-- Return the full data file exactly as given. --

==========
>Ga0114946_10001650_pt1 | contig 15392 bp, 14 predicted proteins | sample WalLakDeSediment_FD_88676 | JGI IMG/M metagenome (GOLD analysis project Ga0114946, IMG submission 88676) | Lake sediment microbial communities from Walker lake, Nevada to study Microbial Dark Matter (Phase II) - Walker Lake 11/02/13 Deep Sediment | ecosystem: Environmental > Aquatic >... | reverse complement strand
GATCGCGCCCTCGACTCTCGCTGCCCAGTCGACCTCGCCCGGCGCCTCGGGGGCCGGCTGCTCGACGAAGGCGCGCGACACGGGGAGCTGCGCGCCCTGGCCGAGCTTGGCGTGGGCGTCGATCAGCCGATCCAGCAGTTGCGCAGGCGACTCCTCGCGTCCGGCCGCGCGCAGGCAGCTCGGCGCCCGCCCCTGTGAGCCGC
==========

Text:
>Ga0114946_10001650_pt1 | contig 15392 bp, 14 predicted proteins | sample WalLakDeSediment_FD_88676 | JGI IMG/M metagenome (GOLD analysis project Ga0114946, IMG submission 88676) | Lake sediment microbial communities from Walker lake, Nevada to study Microbial Dark Matter (Phase II) - Walker Lake 11/02/13 Deep Sediment | ecosystem: Environmental > Aquatic >... | reverse complement strand
GATCGCGCCCTCGACTCTCGCTGCCCAGTCGACCTCGCCCGGCGCCTCGGGGGCCGGCTGCTCGACGAAGGCGCGCGACACGGGGAGCTGCGCGCCCTGGCCGAGCTTGGCGTGGGCGTCGATCAGCCGATCCAGCAGTTGCGCAGGCGACTCCTCGCGTCCGGCCGCGCGCAGGCAGCTCGGCGCCCGCCCCTGTGAGCCGC